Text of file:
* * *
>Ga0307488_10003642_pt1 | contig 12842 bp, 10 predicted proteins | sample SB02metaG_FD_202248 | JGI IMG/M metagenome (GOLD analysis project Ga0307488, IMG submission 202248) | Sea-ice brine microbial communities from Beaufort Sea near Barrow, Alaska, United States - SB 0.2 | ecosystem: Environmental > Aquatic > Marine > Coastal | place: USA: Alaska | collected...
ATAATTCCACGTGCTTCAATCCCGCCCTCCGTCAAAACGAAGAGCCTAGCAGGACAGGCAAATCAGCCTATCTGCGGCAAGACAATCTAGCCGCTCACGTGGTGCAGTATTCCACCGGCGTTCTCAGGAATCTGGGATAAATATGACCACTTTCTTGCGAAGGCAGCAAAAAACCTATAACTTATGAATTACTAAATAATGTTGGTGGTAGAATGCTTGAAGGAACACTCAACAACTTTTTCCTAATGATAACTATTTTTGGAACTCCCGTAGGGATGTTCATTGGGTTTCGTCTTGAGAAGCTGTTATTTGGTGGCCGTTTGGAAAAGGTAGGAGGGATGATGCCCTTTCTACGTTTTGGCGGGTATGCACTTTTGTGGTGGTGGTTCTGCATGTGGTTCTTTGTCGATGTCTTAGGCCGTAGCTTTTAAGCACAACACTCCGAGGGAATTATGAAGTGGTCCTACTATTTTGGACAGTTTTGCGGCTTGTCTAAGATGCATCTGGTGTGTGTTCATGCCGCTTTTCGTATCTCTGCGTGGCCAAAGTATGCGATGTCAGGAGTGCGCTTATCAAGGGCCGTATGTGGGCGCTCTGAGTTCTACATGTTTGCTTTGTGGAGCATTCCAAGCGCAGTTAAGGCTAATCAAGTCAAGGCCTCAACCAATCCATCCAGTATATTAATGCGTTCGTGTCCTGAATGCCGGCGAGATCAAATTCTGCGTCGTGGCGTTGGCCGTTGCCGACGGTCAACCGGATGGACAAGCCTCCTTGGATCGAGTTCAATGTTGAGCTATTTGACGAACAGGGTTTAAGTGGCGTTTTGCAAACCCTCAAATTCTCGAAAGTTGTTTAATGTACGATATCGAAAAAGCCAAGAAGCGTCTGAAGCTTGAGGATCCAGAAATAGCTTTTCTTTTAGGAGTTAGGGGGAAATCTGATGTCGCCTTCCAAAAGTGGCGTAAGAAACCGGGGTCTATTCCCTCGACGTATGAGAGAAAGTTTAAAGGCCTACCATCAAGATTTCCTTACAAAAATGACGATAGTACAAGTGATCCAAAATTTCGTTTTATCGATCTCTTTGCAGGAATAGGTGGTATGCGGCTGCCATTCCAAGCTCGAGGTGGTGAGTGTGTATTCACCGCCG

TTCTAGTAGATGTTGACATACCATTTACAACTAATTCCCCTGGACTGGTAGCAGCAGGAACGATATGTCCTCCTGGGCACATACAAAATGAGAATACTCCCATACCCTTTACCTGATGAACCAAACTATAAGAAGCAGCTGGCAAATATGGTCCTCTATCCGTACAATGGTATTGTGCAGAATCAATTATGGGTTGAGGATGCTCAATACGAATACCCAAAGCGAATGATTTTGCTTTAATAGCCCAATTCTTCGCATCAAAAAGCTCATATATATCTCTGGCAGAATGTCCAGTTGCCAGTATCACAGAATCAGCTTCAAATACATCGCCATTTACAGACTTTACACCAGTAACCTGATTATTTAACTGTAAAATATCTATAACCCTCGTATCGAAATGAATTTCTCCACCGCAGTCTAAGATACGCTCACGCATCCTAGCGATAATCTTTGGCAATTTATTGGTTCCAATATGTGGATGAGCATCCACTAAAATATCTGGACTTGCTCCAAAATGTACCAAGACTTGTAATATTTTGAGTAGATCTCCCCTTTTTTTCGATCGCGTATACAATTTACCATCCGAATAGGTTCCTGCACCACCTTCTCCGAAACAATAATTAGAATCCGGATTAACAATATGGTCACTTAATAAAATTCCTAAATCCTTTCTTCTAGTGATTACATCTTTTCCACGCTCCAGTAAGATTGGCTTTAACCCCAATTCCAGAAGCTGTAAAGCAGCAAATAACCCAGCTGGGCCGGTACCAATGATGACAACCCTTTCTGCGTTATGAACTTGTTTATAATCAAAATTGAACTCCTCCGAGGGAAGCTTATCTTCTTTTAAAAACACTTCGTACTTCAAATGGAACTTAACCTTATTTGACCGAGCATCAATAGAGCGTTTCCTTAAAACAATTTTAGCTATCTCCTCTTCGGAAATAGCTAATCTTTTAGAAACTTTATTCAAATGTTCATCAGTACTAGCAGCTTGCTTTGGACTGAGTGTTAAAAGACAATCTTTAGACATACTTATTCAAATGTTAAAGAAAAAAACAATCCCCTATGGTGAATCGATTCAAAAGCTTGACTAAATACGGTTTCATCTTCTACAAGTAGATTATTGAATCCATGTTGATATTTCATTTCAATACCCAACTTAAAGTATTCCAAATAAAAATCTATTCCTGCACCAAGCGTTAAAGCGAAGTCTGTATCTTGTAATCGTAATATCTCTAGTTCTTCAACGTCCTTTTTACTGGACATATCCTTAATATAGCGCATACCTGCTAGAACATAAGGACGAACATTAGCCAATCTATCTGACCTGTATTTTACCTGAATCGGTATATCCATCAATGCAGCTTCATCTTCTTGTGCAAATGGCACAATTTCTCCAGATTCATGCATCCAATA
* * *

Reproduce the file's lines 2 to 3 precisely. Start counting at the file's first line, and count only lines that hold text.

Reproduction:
ATAATTCCACGTGCTTCAATCCCGCCCTCCGTCAAAACGAAGAGCCTAGCAGGACAGGCAAATCAGCCTATCTGCGGCAAGACAATCTAGCCGCTCACGTGGTGCAGTATTCCACCGGCGTTCTCAGGAATCTGGGATAAATATGACCACTTTCTTGCGAAGGCAGCAAAAAACCTATAACTTATGAATTACTAAATAATGTTGGTGGTAGAATGCTTGAAGGAACACTCAACAACTTTTTCCTAATGATAACTATTTTTGGAACTCCCGTAGGGATGTTCATTGGGTTTCGTCTTGAGAAGCTGTTATTTGGTGGCCGTTTGGAAAAGGTAGGAGGGATGATGCCCTTTCTACGTTTTGGCGGGTATGCACTTTTGTGGTGGTGGTTCTGCATGTGGTTCTTTGTCGATGTCTTAGGCCGTAGCTTTTAAGCACAACACTCCGAGGGAATTATGAAGTGGTCCTACTATTTTGGACAGTTTTGCGGCTTGTCTAAGATGCATCTGGTGTGTGTTCATGCCGCTTTTCGTATCTCTGCGTGGCCAAAGTATGCGATGTCAGGAGTGCGCTTATCAAGGGCCGTATGTGGGCGCTCTGAGTTCTACATGTTTGCTTTGTGGAGCATTCCAAGCGCAGTTAAGGCTAATCAAGTCAAGGCCTCAACCAATCCATCCAGTATATTAATGCGTTCGTGTCCTGAATGCCGGCGAGATCAAATTCTGCGTCGTGGCGTTGGCCGTTGCCGACGGTCAACCGGATGGACAAGCCTCCTTGGATCGAGTTCAATGTTGAGCTATTTGACGAACAGGGTTTAAGTGGCGTTTTGCAAACCCTCAAATTCTCGAAAGTTGTTTAATGTACGATATCGAAAAAGCCAAGAAGCGTCTGAAGCTTGAGGATCCAGAAATAGCTTTTCTTTTAGGAGTTAGGGGGAAATCTGATGTCGCCTTCCAAAAGTGGCGTAAGAAACCGGGGTCTATTCCCTCGACGTATGAGAGAAAGTTTAAAGGCCTACCATCAAGATTTCCTTACAAAAATGACGATAGTACAAGTGATCCAAAATTTCGTTTTATCGATCTCTTTGCAGGAATAGGTGGTATGCGGCTGCCATTCCAAGCTCGAGGTGGTGAGTGTGTATTCACCGCCG

TTCTAGTAGATGTTGACATACCATTTACAACTAATTCCCCTGGACTGGTAGCAGCAGGAACGATATGTCCTCCTGGGCACATACAAAATGAGAATACTCCCATACCCTTTACCTGATGAACCAAACTATAAGAAGCAGCTGGCAAATATGGTCCTCTATCCGTACAATGGTATTGTGCAGAATCAATTATGGGTTGAGGATGCTCAATACGAATACCCAAAGCGAATGATTTTGCTTTAATAGCCCAATTCTTCGCATCAAAAAGCTCATATATATCTCTGGCAGAATGTCCAGTTGCCAGTATCACAGAATCAGCTTCAAATACATCGCCATTTACAGACTTTACACCAGTAACCTGATTATTTAACTGTAAAATATCTATAACCCTCGTATCGAAATGAATTTCTCCACCGCAGTCTAAGATACGCTCACGCATCCTAGCGATAATCTTTGGCAATTTATTGGTTCCAATATGTGGATGAGCATCCACTAAAATATCTGGACTTGCTCCAAAATGTACCAAGACTTGTAATATTTTGAGTAGATCTCCCCTTTTTTTCGATCGCGTATACAATTTACCATCCGAATAGGTTCCTGCACCACCTTCTCCGAAACAATAATTAGAATCCGGATTAACAATATGGTCACTTAATAAAATTCCTAAATCCTTTCTTCTAGTGATTACATCTTTTCCACGCTCCAGTAAGATTGGCTTTAACCCCAATTCCAGAAGCTGTAAAGCAGCAAATAACCCAGCTGGGCCGGTACCAATGATGACAACCCTTTCTGCGTTATGAACTTGTTTATAATCAAAATTGAACTCCTCCGAGGGAAGCTTATCTTCTTTTAAAAACACTTCGTACTTCAAATGGAACTTAACCTTATTTGACCGAGCATCAATAGAGCGTTTCCTTAAAACAATTTTAGCTATCTCCTCTTCGGAAATAGCTAATCTTTTAGAAACTTTATTCAAATGTTCATCAGTACTAGCAGCTTGCTTTGGACTGAGTGTTAAAAGACAATCTTTAGACATACTTATTCAAATGTTAAAGAAAAAAACAATCCCCTATGGTGAATCGATTCAAAAGCTTGACTAAATACGGTTTCATCTTCTACAAGTAGATTATTGAATCCATGTTGATATTTCATTTCAATACCCAACTTAAAGTATTCCAAATAAAAATCTATTCCTGCACCAAGCGTTAAAGCGAAGTCTGTATCTTGTAATCGTAATATCTCTAGTTCTTCAACGTCCTTTTTACTGGACATATCCTTAATATAGCGCATACCTGCTAGAACATAAGGACGAACATTAGCCAATCTATCTGACCTGTATTTTACCTGAATCGGTATATCCATCAATGCAGCTTCATCTTCTTGTGCAAATGGCACAATTTCTCCAGATTCATGCATCCAATA